Soil fertility and precipitation are major factors regulating transitions from grasslands to forests. Biotic regulation may influence the effects of these abiotic drivers. In this study, we examined the effects of extreme rainfall events, anthropogenic nutrient loading and insect herbivory on the ability of Chinese tallow tree (Sapium sebiferum) to invade coastal prairie to determine how these factors may influence woody invasion of a grassland. We manipulated soil fertility (NPK addition) and simulated variation in frequency of extreme rainfall events in a three growing season, full factorial field experiment. Adding water to or pumping water out of plots simulated increased and decreased rainfall frequencies. We added Sapium seeds and seedlings to each plot and manipulated insect herbivory on transplanted Sapium seedlings with insecticide. We measured soil moisture, Sapium performance, vegetation mass, and carbon and nitrogen in vegetation and soils (0–10 cm deep, 10–20 cm deep). Fertilization increased Sapium invasion intensity by increasing seedling survival, height growth and biomass. Insect damage was low and insect suppression had little effect in all conditions. Recruitment of Sapium from seed was very low and independent of treatments. Vegetation mass was increased by fertilization in both rainfall treatments but not in the ambient moisture treatment. The amount of carbon and nitrogen in plants was increased by fertilization, especially in modified moisture plots. Soil carbon and nitrogen were independent of all treatments. These results suggest that coastal tallgrass prairies are more likely to be impacted by nutrient loading, in terms of invasion severity and nutrient cycling, than by changes in the frequency of extreme rainfall events.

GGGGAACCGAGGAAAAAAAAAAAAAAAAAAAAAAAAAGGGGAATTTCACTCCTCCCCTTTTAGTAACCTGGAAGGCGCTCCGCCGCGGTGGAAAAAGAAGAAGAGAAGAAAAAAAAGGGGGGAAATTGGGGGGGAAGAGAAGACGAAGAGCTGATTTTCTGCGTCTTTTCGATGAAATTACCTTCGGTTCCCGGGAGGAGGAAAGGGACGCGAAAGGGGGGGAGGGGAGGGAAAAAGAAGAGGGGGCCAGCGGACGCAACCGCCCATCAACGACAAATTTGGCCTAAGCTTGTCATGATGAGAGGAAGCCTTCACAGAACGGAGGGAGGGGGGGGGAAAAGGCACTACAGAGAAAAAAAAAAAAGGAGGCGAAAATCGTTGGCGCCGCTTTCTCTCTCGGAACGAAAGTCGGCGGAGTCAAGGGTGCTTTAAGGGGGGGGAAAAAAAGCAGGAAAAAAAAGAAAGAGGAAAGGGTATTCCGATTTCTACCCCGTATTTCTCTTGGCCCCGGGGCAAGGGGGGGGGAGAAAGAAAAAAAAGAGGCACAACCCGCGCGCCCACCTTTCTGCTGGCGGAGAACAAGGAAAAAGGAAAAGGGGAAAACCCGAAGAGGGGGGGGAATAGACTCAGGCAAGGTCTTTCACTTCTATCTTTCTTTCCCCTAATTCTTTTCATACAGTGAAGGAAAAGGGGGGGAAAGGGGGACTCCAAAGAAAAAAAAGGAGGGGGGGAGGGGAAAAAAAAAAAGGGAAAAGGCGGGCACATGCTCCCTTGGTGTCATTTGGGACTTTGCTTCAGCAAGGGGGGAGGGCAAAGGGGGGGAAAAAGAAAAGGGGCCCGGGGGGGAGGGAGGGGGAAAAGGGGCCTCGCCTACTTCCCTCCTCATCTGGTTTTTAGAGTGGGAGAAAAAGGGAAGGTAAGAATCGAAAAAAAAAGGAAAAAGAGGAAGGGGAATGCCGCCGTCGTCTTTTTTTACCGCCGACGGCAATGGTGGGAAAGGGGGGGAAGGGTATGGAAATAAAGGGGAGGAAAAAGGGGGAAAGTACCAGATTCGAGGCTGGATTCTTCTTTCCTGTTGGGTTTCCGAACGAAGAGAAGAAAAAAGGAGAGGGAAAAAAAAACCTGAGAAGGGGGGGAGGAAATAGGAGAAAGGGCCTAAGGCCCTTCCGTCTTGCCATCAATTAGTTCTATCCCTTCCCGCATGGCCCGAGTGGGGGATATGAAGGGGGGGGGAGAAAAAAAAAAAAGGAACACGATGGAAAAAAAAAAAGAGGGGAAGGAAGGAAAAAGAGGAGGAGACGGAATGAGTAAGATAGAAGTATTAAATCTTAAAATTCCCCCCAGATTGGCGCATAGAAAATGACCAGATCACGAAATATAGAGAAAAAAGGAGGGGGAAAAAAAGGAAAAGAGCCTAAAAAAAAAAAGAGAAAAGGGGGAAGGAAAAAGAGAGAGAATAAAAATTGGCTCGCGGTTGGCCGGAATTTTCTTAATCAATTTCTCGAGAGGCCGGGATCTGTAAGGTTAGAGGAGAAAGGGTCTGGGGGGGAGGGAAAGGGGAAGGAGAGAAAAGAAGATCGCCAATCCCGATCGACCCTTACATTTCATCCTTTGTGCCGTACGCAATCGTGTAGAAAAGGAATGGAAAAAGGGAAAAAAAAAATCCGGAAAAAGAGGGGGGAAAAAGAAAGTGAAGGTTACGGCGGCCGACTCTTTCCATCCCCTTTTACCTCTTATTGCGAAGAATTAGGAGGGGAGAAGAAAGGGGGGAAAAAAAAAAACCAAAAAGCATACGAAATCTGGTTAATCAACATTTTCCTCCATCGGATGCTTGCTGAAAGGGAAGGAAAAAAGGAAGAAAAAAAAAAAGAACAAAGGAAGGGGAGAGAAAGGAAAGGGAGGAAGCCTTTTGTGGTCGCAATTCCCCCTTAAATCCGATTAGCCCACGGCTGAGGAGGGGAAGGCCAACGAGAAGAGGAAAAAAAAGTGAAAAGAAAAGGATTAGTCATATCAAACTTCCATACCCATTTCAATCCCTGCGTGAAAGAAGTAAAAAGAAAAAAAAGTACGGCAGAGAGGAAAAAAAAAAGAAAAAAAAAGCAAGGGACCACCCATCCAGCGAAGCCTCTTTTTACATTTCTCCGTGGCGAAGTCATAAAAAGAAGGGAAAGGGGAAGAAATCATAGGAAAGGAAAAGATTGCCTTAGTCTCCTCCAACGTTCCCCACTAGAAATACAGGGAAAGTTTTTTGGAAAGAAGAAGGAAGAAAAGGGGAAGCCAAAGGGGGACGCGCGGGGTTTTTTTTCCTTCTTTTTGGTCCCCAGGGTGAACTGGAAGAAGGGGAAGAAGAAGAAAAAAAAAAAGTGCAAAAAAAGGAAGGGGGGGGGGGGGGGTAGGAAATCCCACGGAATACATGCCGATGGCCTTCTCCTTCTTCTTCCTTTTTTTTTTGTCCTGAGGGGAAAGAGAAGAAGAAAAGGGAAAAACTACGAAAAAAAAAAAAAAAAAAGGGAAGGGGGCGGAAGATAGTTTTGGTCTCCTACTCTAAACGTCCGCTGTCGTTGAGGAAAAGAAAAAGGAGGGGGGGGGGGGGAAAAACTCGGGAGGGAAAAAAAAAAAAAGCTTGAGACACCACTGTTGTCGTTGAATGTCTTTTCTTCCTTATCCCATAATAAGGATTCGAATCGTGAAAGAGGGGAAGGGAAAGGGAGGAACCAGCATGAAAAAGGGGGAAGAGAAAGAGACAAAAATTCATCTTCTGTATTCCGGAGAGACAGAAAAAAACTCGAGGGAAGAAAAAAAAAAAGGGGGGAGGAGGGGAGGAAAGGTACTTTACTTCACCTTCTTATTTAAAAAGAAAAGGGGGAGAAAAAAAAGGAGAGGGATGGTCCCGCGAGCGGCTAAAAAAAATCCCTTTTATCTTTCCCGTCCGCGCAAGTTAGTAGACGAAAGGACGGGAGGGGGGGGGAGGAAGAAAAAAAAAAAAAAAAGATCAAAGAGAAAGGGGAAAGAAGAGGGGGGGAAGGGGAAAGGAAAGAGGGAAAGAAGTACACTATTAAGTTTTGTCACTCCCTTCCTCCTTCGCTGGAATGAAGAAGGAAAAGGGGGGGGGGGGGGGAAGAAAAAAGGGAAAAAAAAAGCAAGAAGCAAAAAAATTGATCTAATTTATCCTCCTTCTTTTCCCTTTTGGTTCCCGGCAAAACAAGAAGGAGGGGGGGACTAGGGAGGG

Additional publication details
|Publication Subtype||Journal Article|
|Title||Effects of nutrient loading and extreme rainfall events on coastal tallgrass prairies: Invasion intensity, vegetation responses, and carbon and nitrogen distribution|
|Series title||Global Change Biology|
|Contributing office(s)||National Wetlands Research Center, Wetland and Aquatic Research Center|
|Other Geospatial||University of Houston Coastal Center|